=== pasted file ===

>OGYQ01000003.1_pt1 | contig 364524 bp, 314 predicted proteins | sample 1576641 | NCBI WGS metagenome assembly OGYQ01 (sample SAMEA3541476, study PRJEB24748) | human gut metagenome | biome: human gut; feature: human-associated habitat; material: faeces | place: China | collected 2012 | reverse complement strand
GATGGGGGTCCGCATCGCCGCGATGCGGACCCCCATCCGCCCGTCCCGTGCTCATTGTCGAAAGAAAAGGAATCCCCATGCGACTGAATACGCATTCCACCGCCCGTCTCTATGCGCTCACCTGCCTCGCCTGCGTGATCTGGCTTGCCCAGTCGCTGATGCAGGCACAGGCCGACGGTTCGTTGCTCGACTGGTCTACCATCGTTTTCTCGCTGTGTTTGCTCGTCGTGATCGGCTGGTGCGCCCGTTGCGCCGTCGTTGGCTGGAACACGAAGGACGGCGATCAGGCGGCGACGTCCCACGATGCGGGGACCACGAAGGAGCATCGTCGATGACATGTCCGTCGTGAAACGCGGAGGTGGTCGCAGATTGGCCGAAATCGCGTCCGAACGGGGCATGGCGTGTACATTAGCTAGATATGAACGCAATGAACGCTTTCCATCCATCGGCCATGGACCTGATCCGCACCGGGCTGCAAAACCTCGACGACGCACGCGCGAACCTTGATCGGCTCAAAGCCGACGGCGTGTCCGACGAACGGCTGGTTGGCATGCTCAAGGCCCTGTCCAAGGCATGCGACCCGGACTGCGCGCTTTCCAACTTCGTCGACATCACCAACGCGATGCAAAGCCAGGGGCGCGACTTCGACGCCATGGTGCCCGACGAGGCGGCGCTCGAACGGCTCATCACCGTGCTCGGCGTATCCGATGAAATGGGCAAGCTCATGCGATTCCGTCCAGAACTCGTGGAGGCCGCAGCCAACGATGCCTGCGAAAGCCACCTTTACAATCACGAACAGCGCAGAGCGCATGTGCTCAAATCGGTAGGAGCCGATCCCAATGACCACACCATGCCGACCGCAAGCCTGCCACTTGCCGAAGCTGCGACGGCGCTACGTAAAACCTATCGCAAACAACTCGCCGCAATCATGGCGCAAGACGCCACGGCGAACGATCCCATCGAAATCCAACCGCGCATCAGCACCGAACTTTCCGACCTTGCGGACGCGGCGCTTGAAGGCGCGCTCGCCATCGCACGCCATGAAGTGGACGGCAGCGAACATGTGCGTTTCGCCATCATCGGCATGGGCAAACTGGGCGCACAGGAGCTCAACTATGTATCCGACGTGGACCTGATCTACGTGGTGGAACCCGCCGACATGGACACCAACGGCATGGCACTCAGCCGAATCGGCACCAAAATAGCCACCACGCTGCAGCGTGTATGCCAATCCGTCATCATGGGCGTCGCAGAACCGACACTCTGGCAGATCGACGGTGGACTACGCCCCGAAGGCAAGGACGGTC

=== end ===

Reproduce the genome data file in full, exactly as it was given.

>OGYQ01000003.1_pt1 | contig 364524 bp, 314 predicted proteins | sample 1576641 | NCBI WGS metagenome assembly OGYQ01 (sample SAMEA3541476, study PRJEB24748) | human gut metagenome | biome: human gut; feature: human-associated habitat; material: faeces | place: China | collected 2012 | reverse complement strand
GATGGGGGTCCGCATCGCCGCGATGCGGACCCCCATCCGCCCGTCCCGTGCTCATTGTCGAAAGAAAAGGAATCCCCATGCGACTGAATACGCATTCCACCGCCCGTCTCTATGCGCTCACCTGCCTCGCCTGCGTGATCTGGCTTGCCCAGTCGCTGATGCAGGCACAGGCCGACGGTTCGTTGCTCGACTGGTCTACCATCGTTTTCTCGCTGTGTTTGCTCGTCGTGATCGGCTGGTGCGCCCGTTGCGCCGTCGTTGGCTGGAACACGAAGGACGGCGATCAGGCGGCGACGTCCCACGATGCGGGGACCACGAAGGAGCATCGTCGATGACATGTCCGTCGTGAAACGCGGAGGTGGTCGCAGATTGGCCGAAATCGCGTCCGAACGGGGCATGGCGTGTACATTAGCTAGATATGAACGCAATGAACGCTTTCCATCCATCGGCCATGGACCTGATCCGCACCGGGCTGCAAAACCTCGACGACGCACGCGCGAACCTTGATCGGCTCAAAGCCGACGGCGTGTCCGACGAACGGCTGGTTGGCATGCTCAAGGCCCTGTCCAAGGCATGCGACCCGGACTGCGCGCTTTCCAACTTCGTCGACATCACCAACGCGATGCAAAGCCAGGGGCGCGACTTCGACGCCATGGTGCCCGACGAGGCGGCGCTCGAACGGCTCATCACCGTGCTCGGCGTATCCGATGAAATGGGCAAGCTCATGCGATTCCGTCCAGAACTCGTGGAGGCCGCAGCCAACGATGCCTGCGAAAGCCACCTTTACAATCACGAACAGCGCAGAGCGCATGTGCTCAAATCGGTAGGAGCCGATCCCAATGACCACACCATGCCGACCGCAAGCCTGCCACTTGCCGAAGCTGCGACGGCGCTACGTAAAACCTATCGCAAACAACTCGCCGCAATCATGGCGCAAGACGCCACGGCGAACGATCCCATCGAAATCCAACCGCGCATCAGCACCGAACTTTCCGACCTTGCGGACGCGGCGCTTGAAGGCGCGCTCGCCATCGCACGCCATGAAGTGGACGGCAGCGAACATGTGCGTTTCGCCATCATCGGCATGGGCAAACTGGGCGCACAGGAGCTCAACTATGTATCCGACGTGGACCTGATCTACGTGGTGGAACCCGCCGACATGGACACCAACGGCATGGCACTCAGCCGAATCGGCACCAAAATAGCCACCACGCTGCAGCGTGTATGCCAATCCGTCATCATGGGCGTCGCAGAACCGACACTCTGGCAGATCGACGGTGGACTACGCCCCGAAGGCAAGGACGGTC